Public Health and Community Programs

The department is involved in community projects designed to improve the health of the community surrounding the hospital, including the nationally known program PROPP (Program to Reduce Obstetrical Problems and Prematurity). PROPP was a large grant-funded program from the Robert Wood Johnson Foundation and the Greater New York Chapter of the March of Dimes, which viewed the problem of preterm birth as a community problem requiring community solutions. Through PROPP, linkages were formed with all the other providers of prenatal care in the Bronx. Common protocols were developed, a common interdisciplinary medical record was introduced, education was provided to all providers of care, and patient education was initiated with PROPP-developed materials that are now being distributed nationally.

Complementing PROPP was the department-inspired Bronx Perinatal Consortium, a program funded by the State of New York as part of an expanded funding of prenatal care. All women in the state whose income placed them under 185% of the poverty level became eligible for this new funding, thus correcting a major financial barrier of access to care for the "working poor." Through the Bronx Perinatal Consortium, the department provided leadership in community organization, computer expertise, and the formulation of important state and local public policy to assist women in the Bronx in obtaining both comprehensive care and access to more sophisticated technologies.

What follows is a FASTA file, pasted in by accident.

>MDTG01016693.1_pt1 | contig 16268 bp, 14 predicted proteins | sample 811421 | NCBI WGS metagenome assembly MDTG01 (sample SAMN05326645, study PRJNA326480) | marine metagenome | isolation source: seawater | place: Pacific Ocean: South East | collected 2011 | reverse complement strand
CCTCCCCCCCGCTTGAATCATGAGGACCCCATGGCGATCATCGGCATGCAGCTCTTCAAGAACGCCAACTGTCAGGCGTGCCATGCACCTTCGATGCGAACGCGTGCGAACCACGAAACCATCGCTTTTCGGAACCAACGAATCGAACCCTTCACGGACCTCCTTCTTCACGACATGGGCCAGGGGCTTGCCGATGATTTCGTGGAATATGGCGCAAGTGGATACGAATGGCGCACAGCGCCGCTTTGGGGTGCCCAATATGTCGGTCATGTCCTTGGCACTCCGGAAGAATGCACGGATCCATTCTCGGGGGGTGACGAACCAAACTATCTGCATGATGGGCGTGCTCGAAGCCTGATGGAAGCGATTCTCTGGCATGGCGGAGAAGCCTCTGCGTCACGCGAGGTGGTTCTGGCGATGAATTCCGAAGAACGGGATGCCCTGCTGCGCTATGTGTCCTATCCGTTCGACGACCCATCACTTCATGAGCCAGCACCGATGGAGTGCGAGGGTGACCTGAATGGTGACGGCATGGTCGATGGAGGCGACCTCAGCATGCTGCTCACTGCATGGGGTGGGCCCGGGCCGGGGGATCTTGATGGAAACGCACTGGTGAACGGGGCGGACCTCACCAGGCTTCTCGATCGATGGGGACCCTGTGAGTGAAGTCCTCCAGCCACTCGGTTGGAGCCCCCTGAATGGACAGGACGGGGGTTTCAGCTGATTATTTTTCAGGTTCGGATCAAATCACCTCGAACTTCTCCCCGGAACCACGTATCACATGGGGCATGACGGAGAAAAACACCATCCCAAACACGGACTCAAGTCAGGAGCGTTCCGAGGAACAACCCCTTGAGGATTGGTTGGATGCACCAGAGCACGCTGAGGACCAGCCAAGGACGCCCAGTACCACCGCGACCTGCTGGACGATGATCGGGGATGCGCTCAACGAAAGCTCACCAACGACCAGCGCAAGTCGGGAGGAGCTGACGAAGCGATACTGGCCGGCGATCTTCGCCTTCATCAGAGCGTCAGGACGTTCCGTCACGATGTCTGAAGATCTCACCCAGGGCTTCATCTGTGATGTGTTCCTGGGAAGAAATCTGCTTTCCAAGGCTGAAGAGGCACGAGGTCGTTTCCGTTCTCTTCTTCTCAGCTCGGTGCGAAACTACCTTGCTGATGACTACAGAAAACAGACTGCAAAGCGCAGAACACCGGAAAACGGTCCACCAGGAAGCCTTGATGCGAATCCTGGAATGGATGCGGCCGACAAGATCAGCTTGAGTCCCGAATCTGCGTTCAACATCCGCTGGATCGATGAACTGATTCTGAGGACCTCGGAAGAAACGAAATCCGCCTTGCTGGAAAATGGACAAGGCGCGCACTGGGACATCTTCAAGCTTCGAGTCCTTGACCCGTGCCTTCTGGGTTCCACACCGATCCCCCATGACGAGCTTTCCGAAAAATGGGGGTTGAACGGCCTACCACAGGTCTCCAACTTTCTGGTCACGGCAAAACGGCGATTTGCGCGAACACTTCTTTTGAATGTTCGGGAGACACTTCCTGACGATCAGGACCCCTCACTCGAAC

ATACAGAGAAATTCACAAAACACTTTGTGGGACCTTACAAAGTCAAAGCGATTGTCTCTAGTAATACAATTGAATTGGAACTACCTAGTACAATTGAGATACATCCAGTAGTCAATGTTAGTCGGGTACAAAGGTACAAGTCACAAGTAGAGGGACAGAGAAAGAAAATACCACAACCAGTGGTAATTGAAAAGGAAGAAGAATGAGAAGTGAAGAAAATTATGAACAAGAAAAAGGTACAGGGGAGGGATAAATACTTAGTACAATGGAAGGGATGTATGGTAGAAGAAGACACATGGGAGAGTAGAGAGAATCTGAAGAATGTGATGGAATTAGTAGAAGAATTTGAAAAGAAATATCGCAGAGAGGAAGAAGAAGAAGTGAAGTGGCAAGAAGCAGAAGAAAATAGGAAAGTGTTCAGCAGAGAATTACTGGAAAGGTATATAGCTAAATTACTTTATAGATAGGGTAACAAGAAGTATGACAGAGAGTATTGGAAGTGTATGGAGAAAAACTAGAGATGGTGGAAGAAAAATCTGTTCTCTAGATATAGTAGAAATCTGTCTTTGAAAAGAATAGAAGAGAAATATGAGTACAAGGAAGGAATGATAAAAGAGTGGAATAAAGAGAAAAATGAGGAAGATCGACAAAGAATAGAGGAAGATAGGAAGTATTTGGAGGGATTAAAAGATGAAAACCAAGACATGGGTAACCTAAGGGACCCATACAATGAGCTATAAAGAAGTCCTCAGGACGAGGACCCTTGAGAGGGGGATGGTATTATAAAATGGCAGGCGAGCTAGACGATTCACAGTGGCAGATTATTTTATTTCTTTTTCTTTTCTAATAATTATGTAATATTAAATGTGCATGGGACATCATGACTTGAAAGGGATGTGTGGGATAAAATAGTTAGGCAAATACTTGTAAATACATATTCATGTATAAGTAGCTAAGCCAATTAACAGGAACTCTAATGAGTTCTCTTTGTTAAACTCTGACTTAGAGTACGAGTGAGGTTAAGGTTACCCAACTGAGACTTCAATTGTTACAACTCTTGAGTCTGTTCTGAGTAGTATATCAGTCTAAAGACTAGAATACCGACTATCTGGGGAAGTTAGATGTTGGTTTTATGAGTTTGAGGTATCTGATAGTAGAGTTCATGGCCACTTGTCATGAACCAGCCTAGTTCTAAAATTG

Since 1995, faculty in the Division of Gynecologic Oncology have had a community-based program: RESPECT (Reducing Risks through Education, a School-based Program to Eliminate Cervical Cancer in Teens), with Dr. Karla Damus as program director. The overall aim of the RESPECT program is to develop and implement a comprehensive, multifaceted, culturally relevant educational program for inner city teens aimed at increasing their knowledge and decreasing their risk for the development of cervical cancer.

The program goals are:

  1. To educate as many Bronx high school students and faculty as possible in the Bronx about cervical cancer, the known risk factors, and what can be done to prevent it.
  2. To promote abstinence and delay of sexual activity; to promote use of barrier methods in sexually active teens.
  3. To encourage an annual examination by a health care provider and to seek services right away when concerns or symptoms occur.
  4. To promote prevention and cessation of smoking in teens.

Over 23,000 high school students have attended educational sessions held by Dr. Damus throughout the Bronx. This project continues to be a major community focus of the Public Health and Community Programs.